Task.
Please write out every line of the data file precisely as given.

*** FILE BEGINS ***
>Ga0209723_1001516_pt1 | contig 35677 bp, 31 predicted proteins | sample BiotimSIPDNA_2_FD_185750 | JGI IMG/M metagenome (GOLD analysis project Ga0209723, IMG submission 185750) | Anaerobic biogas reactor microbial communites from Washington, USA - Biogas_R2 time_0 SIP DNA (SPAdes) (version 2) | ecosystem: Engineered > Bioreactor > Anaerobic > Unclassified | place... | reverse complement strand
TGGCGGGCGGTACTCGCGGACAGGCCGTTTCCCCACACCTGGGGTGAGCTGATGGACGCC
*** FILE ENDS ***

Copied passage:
>Ga0209723_1001516_pt1 | contig 35677 bp, 31 predicted proteins | sample BiotimSIPDNA_2_FD_185750 | JGI IMG/M metagenome (GOLD analysis project Ga0209723, IMG submission 185750) | Anaerobic biogas reactor microbial communites from Washington, USA - Biogas_R2 time_0 SIP DNA (SPAdes) (version 2) | ecosystem: Engineered > Bioreactor > Anaerobic > Unclassified | place... | reverse complement strand
TGGCGGGCGGTACTCGCGGACAGGCCGTTTCCCCACACCTGGGGTGAGCTGATGGACGCC